Tonya Lanthier, an Entrepreneurs' Organization (EO) member from Atlanta, is the founder of, a nationwide mobile job board for dental professionals with solutions and methods for better hiring. We asked Tonya about her experiences diving into entrepreneurship and what she has learned along the way. Here is what she had to say.

Many people dream of leaving their day jobs behind and becoming their own boss. Some want to have more control over their own destiny. Others have a great idea that they're sure they can build into a profitable business. And others might be attracted by the flexibility self-employment offers.

Whatever the motivation, it's not easy to trade the security of a steady paycheck and benefits package for the uncertainty of launching a new venture. But if you've got the entrepreneurial itch, there are steps you can take to make your dream a reality. As a first-time entrepreneur, I had to learn by trial and error; from an idea that started in my basement, my team and I grew a company that has enjoyed a lot of success and even made the Inc. 5000 list. Here are five things I learned along the way:

Find a pursuit you're passionate about. Entrepreneurship requires a huge commitment and sustained focus, so it's incredibly important to truly believe in what you're doing. My venture grew out of my career as a dental hygienist and my passion for the industry, desire to help dental professionals find the right position, and joy in serving patients who need dental care. This foundation was essential to my company's success. Look for a venture that allows you to contribute to a cause you're passionate about so you can stay motivated and focused.

Scale up cautiously. Some people throw caution to the wind, quit their job and pour everything into their new venture. That might work in some cases, but more often than not, an entrepreneur who takes that route will end up broke and unemployed. When I started my online community for dental professionals, DentalPost, I kept my day job as a hygienist and worked nights and weekends to build up my company. As my profits grew, I scaled back on my clinical work to focus on the business. In this way, I was able to grow my company and demonstrate profitability without risking my financial security.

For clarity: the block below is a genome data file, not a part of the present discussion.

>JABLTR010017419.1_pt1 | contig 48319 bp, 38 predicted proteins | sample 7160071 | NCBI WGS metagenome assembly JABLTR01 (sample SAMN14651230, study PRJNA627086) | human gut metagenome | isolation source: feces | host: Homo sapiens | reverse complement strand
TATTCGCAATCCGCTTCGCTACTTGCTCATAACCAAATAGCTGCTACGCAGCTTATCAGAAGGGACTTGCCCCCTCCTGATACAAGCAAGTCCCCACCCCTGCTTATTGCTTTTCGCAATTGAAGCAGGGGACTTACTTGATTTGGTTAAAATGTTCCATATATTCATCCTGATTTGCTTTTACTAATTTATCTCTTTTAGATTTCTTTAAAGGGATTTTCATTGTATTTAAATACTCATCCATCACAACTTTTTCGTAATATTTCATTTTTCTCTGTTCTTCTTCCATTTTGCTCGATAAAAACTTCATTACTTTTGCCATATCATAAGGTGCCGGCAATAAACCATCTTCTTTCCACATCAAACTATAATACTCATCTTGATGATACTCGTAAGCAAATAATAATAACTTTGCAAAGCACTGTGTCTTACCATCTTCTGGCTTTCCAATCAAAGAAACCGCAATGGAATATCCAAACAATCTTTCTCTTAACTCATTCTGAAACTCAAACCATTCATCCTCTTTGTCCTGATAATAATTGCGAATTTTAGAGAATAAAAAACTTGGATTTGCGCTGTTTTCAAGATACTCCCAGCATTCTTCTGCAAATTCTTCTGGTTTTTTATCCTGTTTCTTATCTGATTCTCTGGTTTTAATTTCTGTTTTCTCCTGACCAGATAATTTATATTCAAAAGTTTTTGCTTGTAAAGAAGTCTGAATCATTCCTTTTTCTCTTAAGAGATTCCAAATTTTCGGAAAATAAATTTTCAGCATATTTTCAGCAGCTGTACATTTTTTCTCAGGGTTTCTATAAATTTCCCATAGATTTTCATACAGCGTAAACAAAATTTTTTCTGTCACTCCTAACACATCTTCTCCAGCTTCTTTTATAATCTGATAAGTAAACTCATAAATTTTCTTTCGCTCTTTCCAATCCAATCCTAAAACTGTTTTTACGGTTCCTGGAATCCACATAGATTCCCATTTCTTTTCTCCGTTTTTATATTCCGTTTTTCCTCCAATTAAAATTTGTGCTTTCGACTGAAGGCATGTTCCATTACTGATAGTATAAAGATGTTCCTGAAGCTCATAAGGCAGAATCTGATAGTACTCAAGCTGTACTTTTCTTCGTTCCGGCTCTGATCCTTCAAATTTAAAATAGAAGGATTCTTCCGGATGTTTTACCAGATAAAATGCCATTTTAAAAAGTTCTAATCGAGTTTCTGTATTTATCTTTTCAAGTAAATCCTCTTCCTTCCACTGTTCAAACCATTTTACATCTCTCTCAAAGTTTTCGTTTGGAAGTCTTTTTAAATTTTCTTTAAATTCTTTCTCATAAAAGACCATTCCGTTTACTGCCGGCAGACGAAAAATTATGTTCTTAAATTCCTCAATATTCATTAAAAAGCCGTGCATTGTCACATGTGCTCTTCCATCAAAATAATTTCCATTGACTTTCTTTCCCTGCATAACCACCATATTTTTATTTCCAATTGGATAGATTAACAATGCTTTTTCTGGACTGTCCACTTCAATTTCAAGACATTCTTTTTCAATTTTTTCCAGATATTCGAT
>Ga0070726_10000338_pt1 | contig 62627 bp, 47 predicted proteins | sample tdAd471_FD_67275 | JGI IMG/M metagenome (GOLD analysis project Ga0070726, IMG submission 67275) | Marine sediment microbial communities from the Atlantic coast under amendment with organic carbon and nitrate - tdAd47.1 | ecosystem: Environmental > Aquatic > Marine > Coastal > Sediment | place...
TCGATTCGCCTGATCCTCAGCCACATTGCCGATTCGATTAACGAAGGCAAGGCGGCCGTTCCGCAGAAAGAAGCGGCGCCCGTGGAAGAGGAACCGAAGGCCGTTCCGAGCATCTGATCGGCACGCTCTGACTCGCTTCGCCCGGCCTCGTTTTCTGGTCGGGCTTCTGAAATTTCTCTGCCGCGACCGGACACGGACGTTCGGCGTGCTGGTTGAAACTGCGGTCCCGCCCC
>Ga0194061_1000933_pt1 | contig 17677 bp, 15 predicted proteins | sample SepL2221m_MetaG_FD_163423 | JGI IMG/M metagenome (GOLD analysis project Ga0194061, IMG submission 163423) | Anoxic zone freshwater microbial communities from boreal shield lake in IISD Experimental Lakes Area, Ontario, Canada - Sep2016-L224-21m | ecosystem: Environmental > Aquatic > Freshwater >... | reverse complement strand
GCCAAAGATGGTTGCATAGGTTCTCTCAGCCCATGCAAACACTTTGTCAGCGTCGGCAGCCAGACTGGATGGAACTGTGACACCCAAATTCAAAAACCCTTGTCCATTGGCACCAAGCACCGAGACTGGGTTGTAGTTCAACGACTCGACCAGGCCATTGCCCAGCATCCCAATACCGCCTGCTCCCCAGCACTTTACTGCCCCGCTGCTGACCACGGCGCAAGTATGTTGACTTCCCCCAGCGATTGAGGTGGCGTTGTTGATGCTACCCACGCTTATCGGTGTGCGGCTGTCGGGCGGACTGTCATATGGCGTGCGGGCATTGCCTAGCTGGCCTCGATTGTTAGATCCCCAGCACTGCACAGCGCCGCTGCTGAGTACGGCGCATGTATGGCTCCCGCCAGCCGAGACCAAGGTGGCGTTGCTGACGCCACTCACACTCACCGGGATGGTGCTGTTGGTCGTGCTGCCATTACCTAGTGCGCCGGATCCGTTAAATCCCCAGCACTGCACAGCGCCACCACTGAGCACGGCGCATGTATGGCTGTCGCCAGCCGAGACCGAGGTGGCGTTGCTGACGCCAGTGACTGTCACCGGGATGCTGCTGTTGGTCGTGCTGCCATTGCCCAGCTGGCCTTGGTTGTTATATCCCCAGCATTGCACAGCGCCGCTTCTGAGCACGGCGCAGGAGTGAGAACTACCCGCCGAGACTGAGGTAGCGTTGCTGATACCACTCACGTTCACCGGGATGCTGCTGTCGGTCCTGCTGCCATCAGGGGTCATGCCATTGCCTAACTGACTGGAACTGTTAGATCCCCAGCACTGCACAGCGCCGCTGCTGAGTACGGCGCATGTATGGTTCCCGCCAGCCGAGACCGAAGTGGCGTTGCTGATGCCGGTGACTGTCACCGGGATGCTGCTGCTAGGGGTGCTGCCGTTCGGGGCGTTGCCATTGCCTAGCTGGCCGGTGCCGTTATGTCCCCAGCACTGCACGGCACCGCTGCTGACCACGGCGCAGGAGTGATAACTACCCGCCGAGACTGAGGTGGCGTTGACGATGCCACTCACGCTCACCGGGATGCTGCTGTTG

Evangelize. No matter how compelling the product or service you provide is, you won't succeed if no one knows about it, so be prepared to serve as an evangelist for your new venture. Build business by networking and connecting with people online and in-person. I was already the go-to person in the Atlanta dental community for employment information, but once I turned this passion into a business, I doubled down, printing up flyers to hand out, sending out mailers to licensed professionals and spreading the word at every opportunity. It paid off, helping me establish my startup as a key industry resource while honing my entrepreneurial skills, demanding that I overcome fear and take a bold approach.

Put together the right team. When you're growing a business, you're also building a company culture. Give some thought to your long-range vision for the company and consciously create the culture you believe will best support your objectives. Set parameters for how team members will work together. As my business expanded, the importance of company culture and putting the right person in the right job became clearer than ever. Our success in building a highly collaborative team has been a key advantage in a changing environment.

Stay connected. As your business gains traction, it's easy to become so caught up in operations that you lose sight of your market -- or worse yet, lose your connection with your customers. One way I've avoided this is to keep doing clinical work, albeit on a smaller scale. By working with patients and collaborating with dental office colleagues, I've been able to keep up to date on what's happening in the industry. More importantly, my clinical work keeps me mindful of why my venture is important in the larger scheme of things. It's a constant reminder that no amount of money or success can ever equal the gift received from patients -- their confidence and trust.

Entrepreneurship isn't for everyone. The statistics on startup failure are sobering and underscore the very real risks involved. But if you are convinced that being your own boss is right for you, there are steps you can take to set yourself up for success.

Choose your field wisely and test the waters before taking the plunge. Spread the word about your new venture and create a culture that supports your vision. And never forget why you're in business and who you serve. If you can keep these tips in mind, you'll be well on your way to bootstrap success.